She was trapped by four terminal diseases, yet her eyes were still clear and retained an expected future which was never to be. Her bright eyes were the only remaining evidence of youth.

She went to sleep. I hoped she dreamed of her life before the diabetes, the lupus, and the cancer. When her mother was still alive.

Then I made an angry mistake. I went to the nurse’s station and announced, “Whomever told my patient to stop her dialysis treatments because she was going to die anyway, tell that bastard to stay out of her room.”

I knew who did it. The person who said it knew I knew, but I did not single her out. I did not directly confront the person that made the inappropriate comment to my patient.

It remains the cruelest, clumsiest statement I’ve heard someone say to another human being. And in my forty-year career, I’ve heard and seen a lot of cruel things. To say such a thing to a twenty-year-old woman who was terminally ill was beastly.

The next day I met with Tamika’s father and uncle. We talked in a conference room. Her dad tried to tell me what was said to his daughter. He could not talk; he cried. He shook his head and looked away as if he could not understand.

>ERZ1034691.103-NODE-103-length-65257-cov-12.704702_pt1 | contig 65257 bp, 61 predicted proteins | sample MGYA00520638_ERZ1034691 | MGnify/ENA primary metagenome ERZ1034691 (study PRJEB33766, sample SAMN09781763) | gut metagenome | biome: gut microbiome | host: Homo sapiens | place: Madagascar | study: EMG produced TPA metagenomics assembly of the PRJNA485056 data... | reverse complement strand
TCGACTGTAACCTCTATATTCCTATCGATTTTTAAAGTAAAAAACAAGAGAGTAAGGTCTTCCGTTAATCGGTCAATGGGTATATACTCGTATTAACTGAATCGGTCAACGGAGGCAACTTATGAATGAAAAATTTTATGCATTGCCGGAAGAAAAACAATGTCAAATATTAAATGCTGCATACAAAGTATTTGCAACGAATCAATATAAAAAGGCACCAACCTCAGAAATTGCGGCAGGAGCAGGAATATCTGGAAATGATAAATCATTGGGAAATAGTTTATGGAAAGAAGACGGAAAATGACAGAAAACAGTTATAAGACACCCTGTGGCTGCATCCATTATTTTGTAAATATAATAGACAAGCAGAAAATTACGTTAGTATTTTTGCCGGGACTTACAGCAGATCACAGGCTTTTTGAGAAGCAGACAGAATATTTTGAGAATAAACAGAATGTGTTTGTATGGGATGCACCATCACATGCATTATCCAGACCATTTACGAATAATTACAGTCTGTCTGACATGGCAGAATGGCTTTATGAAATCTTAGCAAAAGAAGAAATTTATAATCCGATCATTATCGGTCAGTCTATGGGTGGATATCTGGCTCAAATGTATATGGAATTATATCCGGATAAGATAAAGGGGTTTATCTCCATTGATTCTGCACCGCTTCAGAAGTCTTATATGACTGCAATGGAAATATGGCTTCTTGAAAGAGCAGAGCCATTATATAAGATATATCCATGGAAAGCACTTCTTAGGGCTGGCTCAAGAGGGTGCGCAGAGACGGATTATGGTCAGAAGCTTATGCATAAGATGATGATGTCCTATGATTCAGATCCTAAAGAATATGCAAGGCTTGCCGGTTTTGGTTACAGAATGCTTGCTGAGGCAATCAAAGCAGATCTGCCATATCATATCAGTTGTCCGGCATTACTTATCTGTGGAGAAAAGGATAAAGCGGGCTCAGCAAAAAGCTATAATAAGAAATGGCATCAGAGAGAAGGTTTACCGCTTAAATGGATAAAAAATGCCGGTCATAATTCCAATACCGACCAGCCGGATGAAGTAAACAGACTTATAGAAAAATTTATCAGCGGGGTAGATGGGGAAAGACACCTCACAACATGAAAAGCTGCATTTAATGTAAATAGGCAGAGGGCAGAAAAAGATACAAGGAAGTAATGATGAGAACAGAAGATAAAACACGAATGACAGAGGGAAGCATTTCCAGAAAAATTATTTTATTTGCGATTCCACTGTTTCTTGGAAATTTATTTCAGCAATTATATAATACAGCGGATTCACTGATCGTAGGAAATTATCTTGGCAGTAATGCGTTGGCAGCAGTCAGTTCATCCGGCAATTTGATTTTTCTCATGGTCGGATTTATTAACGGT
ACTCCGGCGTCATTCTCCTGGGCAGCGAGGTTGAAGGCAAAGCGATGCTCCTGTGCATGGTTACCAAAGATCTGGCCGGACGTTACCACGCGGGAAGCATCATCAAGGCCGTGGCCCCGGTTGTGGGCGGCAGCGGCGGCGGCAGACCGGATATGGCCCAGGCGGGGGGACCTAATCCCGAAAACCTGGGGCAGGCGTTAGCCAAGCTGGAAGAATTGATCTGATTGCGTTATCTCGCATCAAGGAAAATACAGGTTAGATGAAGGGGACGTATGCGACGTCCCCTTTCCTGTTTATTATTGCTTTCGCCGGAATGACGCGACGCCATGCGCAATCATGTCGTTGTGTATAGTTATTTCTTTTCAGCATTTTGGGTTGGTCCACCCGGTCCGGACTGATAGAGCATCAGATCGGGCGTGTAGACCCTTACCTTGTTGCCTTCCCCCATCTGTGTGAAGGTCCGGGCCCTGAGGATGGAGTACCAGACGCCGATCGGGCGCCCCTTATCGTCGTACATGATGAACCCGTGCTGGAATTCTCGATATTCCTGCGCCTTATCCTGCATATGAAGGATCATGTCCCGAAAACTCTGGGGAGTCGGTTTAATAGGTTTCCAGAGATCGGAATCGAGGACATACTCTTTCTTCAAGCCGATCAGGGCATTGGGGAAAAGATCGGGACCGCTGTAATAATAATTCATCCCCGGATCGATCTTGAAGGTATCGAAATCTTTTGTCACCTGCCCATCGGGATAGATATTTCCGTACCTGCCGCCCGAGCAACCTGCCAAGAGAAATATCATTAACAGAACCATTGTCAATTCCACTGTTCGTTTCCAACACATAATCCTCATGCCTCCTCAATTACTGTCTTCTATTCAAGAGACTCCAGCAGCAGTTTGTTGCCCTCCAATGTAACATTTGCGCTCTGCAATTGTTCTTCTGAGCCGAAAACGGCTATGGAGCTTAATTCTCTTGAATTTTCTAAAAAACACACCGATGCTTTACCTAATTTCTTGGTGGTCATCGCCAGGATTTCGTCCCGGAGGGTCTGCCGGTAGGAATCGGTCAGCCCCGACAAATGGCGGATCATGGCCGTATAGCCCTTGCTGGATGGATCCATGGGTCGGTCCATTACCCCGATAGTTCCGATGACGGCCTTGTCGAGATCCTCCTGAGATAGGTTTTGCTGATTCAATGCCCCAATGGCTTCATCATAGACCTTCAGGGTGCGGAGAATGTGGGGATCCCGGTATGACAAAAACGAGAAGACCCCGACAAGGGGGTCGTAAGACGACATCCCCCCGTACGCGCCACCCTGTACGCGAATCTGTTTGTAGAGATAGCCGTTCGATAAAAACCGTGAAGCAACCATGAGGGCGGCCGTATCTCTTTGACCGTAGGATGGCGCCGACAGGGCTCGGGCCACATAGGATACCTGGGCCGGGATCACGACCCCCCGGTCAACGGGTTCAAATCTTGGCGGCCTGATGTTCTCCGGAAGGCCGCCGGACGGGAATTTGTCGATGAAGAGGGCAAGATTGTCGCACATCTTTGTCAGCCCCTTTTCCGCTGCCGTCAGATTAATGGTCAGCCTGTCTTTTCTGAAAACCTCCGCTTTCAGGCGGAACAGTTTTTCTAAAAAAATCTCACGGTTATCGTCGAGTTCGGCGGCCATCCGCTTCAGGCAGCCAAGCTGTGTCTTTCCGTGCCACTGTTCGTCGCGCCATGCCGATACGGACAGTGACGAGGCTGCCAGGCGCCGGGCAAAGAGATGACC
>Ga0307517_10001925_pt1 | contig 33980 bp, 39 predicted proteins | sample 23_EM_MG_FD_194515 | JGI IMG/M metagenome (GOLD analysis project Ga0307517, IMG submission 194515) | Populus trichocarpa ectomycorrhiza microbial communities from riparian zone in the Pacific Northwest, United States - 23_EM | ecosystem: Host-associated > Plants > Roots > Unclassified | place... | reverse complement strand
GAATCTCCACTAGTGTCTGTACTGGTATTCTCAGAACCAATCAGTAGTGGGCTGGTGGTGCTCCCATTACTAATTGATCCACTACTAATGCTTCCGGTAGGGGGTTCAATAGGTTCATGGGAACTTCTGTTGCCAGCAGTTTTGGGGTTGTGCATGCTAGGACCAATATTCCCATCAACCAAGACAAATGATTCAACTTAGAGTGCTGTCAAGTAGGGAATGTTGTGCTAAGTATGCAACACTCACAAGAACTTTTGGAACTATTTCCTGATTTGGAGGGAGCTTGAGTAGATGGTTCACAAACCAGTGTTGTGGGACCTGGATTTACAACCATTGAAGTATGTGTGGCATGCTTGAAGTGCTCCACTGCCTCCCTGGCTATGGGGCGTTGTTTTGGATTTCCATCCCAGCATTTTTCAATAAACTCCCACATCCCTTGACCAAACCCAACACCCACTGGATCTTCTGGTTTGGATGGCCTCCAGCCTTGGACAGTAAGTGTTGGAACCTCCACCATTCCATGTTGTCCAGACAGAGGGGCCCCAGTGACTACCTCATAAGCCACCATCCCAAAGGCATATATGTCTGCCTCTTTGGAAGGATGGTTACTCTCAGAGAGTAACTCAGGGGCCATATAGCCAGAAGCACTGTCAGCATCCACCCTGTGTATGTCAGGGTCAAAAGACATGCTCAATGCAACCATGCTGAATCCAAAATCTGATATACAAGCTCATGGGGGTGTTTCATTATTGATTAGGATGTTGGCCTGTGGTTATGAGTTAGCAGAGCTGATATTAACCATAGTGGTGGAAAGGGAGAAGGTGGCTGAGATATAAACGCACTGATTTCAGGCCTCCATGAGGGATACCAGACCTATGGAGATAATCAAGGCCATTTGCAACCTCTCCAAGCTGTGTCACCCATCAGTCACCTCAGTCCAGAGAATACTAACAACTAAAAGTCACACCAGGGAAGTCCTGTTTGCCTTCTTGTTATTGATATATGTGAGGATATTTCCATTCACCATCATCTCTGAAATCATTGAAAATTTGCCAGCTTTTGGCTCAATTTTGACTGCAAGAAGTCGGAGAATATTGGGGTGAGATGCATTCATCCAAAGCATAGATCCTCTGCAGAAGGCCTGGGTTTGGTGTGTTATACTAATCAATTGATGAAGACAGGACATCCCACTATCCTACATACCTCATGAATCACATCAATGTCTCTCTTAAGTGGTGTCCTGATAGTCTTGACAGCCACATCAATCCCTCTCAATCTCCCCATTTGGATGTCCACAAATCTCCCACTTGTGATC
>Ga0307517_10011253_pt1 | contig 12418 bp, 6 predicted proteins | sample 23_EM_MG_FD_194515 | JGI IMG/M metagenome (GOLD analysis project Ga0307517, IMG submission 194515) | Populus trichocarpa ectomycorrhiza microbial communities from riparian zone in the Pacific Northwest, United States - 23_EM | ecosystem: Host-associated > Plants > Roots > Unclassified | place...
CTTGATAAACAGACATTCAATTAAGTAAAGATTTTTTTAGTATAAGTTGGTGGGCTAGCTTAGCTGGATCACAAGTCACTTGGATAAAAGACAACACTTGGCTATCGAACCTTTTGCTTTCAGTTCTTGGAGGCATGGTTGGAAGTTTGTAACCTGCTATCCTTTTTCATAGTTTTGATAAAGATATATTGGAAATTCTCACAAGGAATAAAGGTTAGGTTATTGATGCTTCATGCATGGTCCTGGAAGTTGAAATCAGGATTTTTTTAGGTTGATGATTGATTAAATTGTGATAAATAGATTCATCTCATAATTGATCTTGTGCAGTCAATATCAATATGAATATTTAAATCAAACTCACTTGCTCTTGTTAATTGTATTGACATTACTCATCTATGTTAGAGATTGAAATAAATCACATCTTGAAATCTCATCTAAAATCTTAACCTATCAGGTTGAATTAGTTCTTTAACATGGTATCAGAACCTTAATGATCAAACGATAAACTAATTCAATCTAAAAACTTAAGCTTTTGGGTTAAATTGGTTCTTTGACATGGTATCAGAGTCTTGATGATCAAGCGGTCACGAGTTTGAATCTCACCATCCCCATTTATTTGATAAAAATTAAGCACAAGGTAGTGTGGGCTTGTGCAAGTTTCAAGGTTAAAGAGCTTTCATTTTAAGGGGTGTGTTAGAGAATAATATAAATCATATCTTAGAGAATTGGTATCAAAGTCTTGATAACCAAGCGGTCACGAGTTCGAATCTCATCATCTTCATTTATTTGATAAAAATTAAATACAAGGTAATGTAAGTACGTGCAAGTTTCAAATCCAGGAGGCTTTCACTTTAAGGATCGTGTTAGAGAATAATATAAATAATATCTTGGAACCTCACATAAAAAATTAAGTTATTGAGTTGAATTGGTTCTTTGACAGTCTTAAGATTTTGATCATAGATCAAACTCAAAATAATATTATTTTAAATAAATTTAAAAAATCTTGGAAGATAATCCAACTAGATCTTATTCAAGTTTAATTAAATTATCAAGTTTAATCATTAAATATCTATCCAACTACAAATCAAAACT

“I know what was said to your daughter. Tamika is not going to be discharged; that I can promise you.”

Her uncle looked like a distinguished figure from the past. He wore a three-piece tweed suit; a Phi Beta Kappa key hung from his vest. His mostly bald head was rimmed with gray hair, and he wore wire-rimmed glasses, French cuffs, and his fingernails were trimmed and lacquered.

He spoke very softly and elegantly. He gestured with small hand movements with fists that pantomimed outrage, compassion, and opened when he asked questions such as where was mercy?

“My niece has been through a lot.”

I learned her uncle was the president of a Black religious coalition. He told me that if Tamika or I had more problems with the administration he would come and speak to the head of the hospital and explain what was said to his niece. He would intervene.

I told him I didn’t think that would be necessary.

“I hope you are correct,” her uncle said. “But I understand people that work for organizations. If you need me, I am at your service.”

I thanked him.